Target came under fire for putting out the Father’s Day card above, and apologized, especially for having only a black couple version.
Interesting: what exactly is wrong about the card? It depicts the state of black fatherhood as it is: about 72% of black births are to unmarried couples, while about 32% is the white figure. Is the perceived problem that the card shames African Americans, or that it appears to give couples having children without bothering with marriage a societal pass by celebrating their lack of responsibility? Not being married to a child’s mother vastly increases the likelihood of absentee fathers, and being raised by single mothers is statistically linked to many social pathologies that disproportionately plague black communities.
Maybe Target isn’t the one who should be apologizing. One incensed critic wrote on Twitter, “This is an insult to black fathers and a slap in the face to the African-American community as a whole.” No, that would be true if the card’s implication wasn’t true. It is true. Now what? Getting angry at Target is a deflection.
Of course, the likelihood is that Target wasn’t thinking deeply about this at all. It just thought the “baby daddy” card opened up a new Fathers Day market.
In my recent essay about my Facebook friends’ reactions and over-reactions to the Orlando shooting, I referred to one particular Facebook post and my critical response to it. As I suspected, knowing that poster and his character like I do, my friend Mark commented on the essay, and followed up with this statement on Facebook. I asked if he would grant me permission to quote him, and he did.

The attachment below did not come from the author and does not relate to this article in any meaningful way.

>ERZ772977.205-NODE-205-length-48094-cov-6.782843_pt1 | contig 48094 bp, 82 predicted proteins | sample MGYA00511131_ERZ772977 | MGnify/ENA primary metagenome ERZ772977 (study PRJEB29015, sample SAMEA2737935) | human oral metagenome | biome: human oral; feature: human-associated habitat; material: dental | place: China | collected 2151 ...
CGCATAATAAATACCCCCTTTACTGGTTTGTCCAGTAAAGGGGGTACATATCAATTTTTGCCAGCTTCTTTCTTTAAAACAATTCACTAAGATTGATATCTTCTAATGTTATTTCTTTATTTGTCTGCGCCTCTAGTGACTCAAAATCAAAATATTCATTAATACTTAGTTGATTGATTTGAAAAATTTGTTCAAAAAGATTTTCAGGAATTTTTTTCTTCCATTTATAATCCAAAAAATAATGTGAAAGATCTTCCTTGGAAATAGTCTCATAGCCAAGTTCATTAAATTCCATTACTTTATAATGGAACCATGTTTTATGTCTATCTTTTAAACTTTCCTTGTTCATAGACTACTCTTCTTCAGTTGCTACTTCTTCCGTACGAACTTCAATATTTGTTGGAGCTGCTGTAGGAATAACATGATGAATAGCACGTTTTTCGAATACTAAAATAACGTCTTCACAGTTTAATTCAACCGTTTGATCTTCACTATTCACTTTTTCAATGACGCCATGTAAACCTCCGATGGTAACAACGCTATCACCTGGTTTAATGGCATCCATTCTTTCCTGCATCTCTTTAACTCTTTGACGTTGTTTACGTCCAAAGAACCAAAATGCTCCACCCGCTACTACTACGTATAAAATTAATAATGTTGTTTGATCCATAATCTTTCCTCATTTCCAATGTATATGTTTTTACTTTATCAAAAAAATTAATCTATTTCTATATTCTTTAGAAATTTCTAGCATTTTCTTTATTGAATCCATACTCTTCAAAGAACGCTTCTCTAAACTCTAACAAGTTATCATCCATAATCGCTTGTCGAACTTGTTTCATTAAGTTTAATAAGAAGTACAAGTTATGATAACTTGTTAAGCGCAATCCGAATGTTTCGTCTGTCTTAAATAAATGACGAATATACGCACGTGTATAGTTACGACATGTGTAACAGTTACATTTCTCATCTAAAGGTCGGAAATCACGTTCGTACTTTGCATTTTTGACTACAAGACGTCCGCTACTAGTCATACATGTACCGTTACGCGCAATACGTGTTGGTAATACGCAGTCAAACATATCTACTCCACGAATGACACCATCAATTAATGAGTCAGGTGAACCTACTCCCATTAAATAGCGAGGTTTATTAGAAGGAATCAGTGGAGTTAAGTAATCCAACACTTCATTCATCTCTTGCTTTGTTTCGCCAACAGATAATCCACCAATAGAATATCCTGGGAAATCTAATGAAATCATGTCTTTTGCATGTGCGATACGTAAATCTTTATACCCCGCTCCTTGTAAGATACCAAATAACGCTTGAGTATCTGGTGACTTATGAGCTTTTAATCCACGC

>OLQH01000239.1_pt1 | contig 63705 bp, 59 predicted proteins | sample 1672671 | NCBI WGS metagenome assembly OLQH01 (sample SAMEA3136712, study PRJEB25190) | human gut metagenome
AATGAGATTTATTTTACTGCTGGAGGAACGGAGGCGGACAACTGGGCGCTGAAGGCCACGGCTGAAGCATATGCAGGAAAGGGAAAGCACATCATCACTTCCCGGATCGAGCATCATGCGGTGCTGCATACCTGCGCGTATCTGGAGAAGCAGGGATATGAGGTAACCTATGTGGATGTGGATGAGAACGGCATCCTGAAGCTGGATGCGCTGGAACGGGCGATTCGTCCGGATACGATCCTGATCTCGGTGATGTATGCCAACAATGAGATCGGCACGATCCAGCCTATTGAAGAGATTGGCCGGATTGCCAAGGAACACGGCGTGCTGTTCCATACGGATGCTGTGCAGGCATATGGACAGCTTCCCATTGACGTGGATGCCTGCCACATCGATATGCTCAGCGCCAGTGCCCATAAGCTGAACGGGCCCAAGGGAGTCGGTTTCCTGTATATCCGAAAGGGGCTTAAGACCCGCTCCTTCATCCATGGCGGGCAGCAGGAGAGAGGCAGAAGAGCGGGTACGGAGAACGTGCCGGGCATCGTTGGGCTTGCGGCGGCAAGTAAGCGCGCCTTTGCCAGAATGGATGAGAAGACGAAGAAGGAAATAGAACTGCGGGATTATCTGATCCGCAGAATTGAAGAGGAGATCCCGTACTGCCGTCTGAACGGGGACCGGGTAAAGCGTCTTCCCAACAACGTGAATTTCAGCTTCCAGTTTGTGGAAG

This is an extraordinarily ethical and thoughtful man, and this is how an ethical human being thinks when emotion and non-ethical considerations become the strongest.
This is what an ethics alarm ringing sounds like.
Having suffered a near-toxic overload of Facebook this week, I’m going to give the points to Facebook and withdraw from the game for a few days. I love being here and interacting with my friends, family, and especially with those who don’t necessarily share my beliefs. Argument can be fun and challenging.
We need to start being more careful with each other, especially in times of sorrow like this last week. What we forget (and what I have learned recently in myself) is that these shootings traumatize the whole country in one way or another – whether a fear of a loss of rights and liberty on one side, or increasing fear for bodily safety in our every day lives on the other. Orlando becomes DC becomes Kansas becomes California becomes . . . When American citizens die, we are – or should be – all in this together. The poisonous dialog I’ve witnessed and, sadly, participated in or instigated this week shows that I, at least, had forgotten that.